Human rights group documents forced disappearance of over 98,000 Syrians

Human rights group documents forced disappearance of over 98,000 Syrians
The Syrian Network for Human Rights has reported that more than 98,000 Syrians have been forcibly disappeared since the Syrian conflict broke out in 2011.
4 min read
04 September, 2019
Thousands of prisoners have been disappeared by the Assad regime [Getty]
More than 98,000 Syrians have disappeared since the start of an anti-government uprising in the country in 2011, with the vast majority detained by the regime, a rights group have said.

The Syrian Network for Human Rights (SNHR) has released a new report saying that it has documented the forced disappearance of at least 98,279 people in Syria over the course of the eight-year war.

The United Nations defines forced disappearance as the arrest, detention or abduction of persons followed by a refusal to disclose their fate or whereabouts or a refusal to acknowledge the deprivation of liberty, which places these persons outside the protection of the law.

The SNHR also said that an additional 46,000 people had been detained by all parties in the war, but .

SNHR stressed in its report that the Assad regime is “by far the most prolific perpetrator” of forced disappearance, adding that this is a “crime against humanity” according to Article 7 of the Rome Statute of the International Criminal Court.

In early 2018, the Assad regime began to publish notices saying that hundreds of people who it had forcibly disappeared were now deceased, without noting the cause of death. Hundreds of thousands of people who were detained by the regime have been denied visits from their families or attorneys, and this means that they are now considered forcibly disappeared.

It has documented 144,889 cases of people who have been detained or forcibly disappeared since March 2011 with 128,417 of these have been detained or forcibly disappeared by the Assad regime, including 3,507 children.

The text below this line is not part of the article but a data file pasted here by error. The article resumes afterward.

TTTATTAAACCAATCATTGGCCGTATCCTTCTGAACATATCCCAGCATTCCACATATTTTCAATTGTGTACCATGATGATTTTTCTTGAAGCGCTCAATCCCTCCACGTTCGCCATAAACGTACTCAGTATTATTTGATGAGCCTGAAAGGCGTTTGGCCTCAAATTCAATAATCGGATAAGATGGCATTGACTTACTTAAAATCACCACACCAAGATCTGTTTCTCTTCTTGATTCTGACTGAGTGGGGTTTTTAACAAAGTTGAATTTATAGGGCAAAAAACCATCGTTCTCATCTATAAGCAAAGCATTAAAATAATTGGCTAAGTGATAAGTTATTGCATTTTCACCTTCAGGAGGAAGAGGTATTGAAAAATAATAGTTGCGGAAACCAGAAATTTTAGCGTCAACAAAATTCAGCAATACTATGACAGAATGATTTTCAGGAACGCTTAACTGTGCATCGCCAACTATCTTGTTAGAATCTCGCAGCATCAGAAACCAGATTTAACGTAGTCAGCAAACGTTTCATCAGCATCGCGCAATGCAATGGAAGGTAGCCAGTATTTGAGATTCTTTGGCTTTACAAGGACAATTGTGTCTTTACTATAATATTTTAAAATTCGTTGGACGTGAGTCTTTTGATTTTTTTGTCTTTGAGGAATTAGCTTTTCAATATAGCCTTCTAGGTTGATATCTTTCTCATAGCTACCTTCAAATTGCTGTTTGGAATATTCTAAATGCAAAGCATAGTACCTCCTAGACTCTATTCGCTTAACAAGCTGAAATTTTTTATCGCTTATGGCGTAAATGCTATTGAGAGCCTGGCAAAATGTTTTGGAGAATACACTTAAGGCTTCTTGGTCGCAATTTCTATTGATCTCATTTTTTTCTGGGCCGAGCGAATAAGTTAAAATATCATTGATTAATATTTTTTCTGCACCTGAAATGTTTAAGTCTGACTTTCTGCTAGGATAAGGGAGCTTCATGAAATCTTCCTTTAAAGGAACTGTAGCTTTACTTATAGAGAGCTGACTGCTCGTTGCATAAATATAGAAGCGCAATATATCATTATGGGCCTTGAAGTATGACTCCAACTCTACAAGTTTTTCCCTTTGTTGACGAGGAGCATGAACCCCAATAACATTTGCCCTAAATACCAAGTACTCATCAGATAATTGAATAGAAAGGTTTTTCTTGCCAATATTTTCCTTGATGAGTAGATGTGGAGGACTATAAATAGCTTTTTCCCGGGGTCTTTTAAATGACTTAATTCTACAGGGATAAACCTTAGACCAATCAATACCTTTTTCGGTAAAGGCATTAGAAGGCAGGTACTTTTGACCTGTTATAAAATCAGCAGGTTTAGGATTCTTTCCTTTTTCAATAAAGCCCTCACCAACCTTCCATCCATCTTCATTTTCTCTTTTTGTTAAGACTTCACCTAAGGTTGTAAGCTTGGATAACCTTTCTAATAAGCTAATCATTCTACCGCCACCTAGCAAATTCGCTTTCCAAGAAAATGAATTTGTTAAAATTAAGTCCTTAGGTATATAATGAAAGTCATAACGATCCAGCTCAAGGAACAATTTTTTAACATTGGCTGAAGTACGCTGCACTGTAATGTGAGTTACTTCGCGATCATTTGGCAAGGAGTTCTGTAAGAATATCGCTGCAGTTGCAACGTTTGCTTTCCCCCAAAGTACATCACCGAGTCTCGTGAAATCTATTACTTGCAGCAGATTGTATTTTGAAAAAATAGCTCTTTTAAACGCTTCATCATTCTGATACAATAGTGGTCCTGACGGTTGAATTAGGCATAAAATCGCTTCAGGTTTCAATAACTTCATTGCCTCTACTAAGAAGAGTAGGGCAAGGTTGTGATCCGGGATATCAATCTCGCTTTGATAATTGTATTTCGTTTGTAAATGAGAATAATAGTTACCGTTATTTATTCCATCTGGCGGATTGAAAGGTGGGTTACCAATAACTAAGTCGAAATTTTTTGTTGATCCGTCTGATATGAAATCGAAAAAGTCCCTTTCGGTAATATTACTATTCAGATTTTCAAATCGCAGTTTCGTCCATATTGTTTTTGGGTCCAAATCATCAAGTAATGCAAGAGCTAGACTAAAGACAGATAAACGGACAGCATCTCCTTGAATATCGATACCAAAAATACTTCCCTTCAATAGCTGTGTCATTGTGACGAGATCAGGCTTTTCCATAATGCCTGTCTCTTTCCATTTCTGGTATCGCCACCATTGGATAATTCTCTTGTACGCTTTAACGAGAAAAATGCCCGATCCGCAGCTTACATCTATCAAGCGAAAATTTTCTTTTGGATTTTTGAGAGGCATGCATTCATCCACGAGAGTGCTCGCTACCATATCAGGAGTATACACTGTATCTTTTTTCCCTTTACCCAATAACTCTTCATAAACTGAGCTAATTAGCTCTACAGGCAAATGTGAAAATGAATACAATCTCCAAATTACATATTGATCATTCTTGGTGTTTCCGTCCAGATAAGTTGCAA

Rebel groups were accused of disappearing of detaining or disappearing 2,488 people, including 329 children, while Islamist extremist groups including the Islamic State group and Hayat Tahrir al-Sham said to have disappeared 10,721 people, including 349 children.

Fadel Abdul Ghany, the Chairman of the Syrian Network for Human Rights said that forced disappearance was "the most powerful and sadistic weapon of war".

"The record of enforced disappearance compared to the population in Syria is horrific and devastating," he added.

Nuha Noureddin, an activist who has campaigned for the release of prisoners told The New Arab that almost every Syrian knows someone who has been disappeared by the regime.

"There is no Syrian family that hasn't been affected by forced disappearances. Whether it was the hundreds of thousands of people who were taken from their families in the 1980s or the hundreds of thousands taken since 2011. Families have lost their loved ones, many don’t know the fate of those taken and where they are. Many of these people have been killed under torture," she said.

"The families of the disappeared have been fighting non-stop for their loved ones to be free or at least to know their fate. Their efforts have fallen on deaf ears."

The report noted that Syrian regime forces followed a pattern of arresting people, which resembled kidnapping.

Armed men - affiliated with the regime’s security apparatuses - wearing either military or civilian uniforms stormed houses without presenting any arrest warrant, or nabbing individuals on the streets.

Violence would be used at the scene of the arrest, with the arrested individual subjected to beatings and verbal humiliations before being dragged off.

The SNHR said that families of victims of enforced disappearance were in a constant state of anxiety over their loved ones.

One of the cases it documented was that of Abdul Rahman Idris, a 15-year-old Palestinian-Syrian school student from the Yarmouk Camp south of Damascus who was disappeared in the capital on 21 September 2012.

"I left the house in a hurry in search of Abdul Rahman after I called him repeatedly and his cell phone was switched off. I found my son near the bakery,"  his mother Sanaa, told SNHR. 

"The minute I reached him members of the security forces gathered around me and told me that they would only take Abdul Rahman for interrogation and then release him. When I tried to stop them, they beat me and then took him and he never came back."

In February 2013, Sanaa received news that her son had been imprisoned in the State Security Branch prison outside Damascus.

She has not heard anything since, while the regime security agencies have denied Abdul Rahman's existence.

The regime's practice of disappearing individuals is not new. Many people were arrested and believed to have been murdered in detention during the 1980s, following an attempted rebellion against late Syrian President Hafez al-Assad.


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